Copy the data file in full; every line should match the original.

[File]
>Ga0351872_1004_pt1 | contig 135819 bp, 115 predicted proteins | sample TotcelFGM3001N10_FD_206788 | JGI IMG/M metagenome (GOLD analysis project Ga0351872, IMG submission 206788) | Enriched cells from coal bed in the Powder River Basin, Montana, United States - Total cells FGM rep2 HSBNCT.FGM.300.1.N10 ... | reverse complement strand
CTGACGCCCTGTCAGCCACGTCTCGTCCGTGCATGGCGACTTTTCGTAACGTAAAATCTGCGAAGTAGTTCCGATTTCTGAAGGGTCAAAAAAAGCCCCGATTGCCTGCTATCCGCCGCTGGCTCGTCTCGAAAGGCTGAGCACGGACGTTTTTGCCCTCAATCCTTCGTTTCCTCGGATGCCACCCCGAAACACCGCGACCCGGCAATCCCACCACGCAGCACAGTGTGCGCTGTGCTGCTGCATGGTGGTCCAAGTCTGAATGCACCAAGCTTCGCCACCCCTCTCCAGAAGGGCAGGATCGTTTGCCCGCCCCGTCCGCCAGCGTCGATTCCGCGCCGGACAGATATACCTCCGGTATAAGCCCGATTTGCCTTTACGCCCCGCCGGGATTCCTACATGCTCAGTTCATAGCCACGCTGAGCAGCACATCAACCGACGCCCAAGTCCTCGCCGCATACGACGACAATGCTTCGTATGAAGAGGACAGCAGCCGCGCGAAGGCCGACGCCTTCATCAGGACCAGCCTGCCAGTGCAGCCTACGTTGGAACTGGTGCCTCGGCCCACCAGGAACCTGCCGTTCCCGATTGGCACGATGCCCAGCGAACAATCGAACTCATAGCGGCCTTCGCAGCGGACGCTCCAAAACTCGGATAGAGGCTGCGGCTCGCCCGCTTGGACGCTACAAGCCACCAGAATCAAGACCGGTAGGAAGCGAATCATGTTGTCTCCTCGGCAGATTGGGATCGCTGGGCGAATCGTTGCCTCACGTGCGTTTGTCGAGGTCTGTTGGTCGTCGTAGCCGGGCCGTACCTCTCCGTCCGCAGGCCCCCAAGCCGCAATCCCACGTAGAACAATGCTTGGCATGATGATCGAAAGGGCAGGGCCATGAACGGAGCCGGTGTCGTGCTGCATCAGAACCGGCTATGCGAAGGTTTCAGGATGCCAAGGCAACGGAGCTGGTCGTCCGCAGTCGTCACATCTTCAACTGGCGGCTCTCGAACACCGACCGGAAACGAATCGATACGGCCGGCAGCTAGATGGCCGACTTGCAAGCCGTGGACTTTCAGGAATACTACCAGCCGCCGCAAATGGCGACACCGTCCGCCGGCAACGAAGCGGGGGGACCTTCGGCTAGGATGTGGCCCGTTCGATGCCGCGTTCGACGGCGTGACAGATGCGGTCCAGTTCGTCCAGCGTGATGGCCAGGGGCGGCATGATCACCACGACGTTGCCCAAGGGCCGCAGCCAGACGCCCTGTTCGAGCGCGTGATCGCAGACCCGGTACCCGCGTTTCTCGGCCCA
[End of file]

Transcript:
>Ga0351872_1004_pt1 | contig 135819 bp, 115 predicted proteins | sample TotcelFGM3001N10_FD_206788 | JGI IMG/M metagenome (GOLD analysis project Ga0351872, IMG submission 206788) | Enriched cells from coal bed in the Powder River Basin, Montana, United States - Total cells FGM rep2 HSBNCT.FGM.300.1.N10 ... | reverse complement strand
CTGACGCCCTGTCAGCCACGTCTCGTCCGTGCATGGCGACTTTTCGTAACGTAAAATCTGCGAAGTAGTTCCGATTTCTGAAGGGTCAAAAAAAGCCCCGATTGCCTGCTATCCGCCGCTGGCTCGTCTCGAAAGGCTGAGCACGGACGTTTTTGCCCTCAATCCTTCGTTTCCTCGGATGCCACCCCGAAACACCGCGACCCGGCAATCCCACCACGCAGCACAGTGTGCGCTGTGCTGCTGCATGGTGGTCCAAGTCTGAATGCACCAAGCTTCGCCACCCCTCTCCAGAAGGGCAGGATCGTTTGCCCGCCCCGTCCGCCAGCGTCGATTCCGCGCCGGACAGATATACCTCCGGTATAAGCCCGATTTGCCTTTACGCCCCGCCGGGATTCCTACATGCTCAGTTCATAGCCACGCTGAGCAGCACATCAACCGACGCCCAAGTCCTCGCCGCATACGACGACAATGCTTCGTATGAAGAGGACAGCAGCCGCGCGAAGGCCGACGCCTTCATCAGGACCAGCCTGCCAGTGCAGCCTACGTTGGAACTGGTGCCTCGGCCCACCAGGAACCTGCCGTTCCCGATTGGCACGATGCCCAGCGAACAATCGAACTCATAGCGGCCTTCGCAGCGGACGCTCCAAAACTCGGATAGAGGCTGCGGCTCGCCCGCTTGGACGCTACAAGCCACCAGAATCAAGACCGGTAGGAAGCGAATCATGTTGTCTCCTCGGCAGATTGGGATCGCTGGGCGAATCGTTGCCTCACGTGCGTTTGTCGAGGTCTGTTGGTCGTCGTAGCCGGGCCGTACCTCTCCGTCCGCAGGCCCCCAAGCCGCAATCCCACGTAGAACAATGCTTGGCATGATGATCGAAAGGGCAGGGCCATGAACGGAGCCGGTGTCGTGCTGCATCAGAACCGGCTATGCGAAGGTTTCAGGATGCCAAGGCAACGGAGCTGGTCGTCCGCAGTCGTCACATCTTCAACTGGCGGCTCTCGAACACCGACCGGAAACGAATCGATACGGCCGGCAGCTAGATGGCCGACTTGCAAGCCGTGGACTTTCAGGAATACTACCAGCCGCCGCAAATGGCGACACCGTCCGCCGGCAACGAAGCGGGGGGACCTTCGGCTAGGATGTGGCCCGTTCGATGCCGCGTTCGACGGCGTGACAGATGCGGTCCAGTTCGTCCAGCGTGATGGCCAGGGGCGGCATGATCACCACGACGTTGCCCAAGGGCCGCAGCCAGACGCCCTGTTCGAGCGCGTGATCGCAGACCCGGTACCCGCGTTTCTCGGCCCA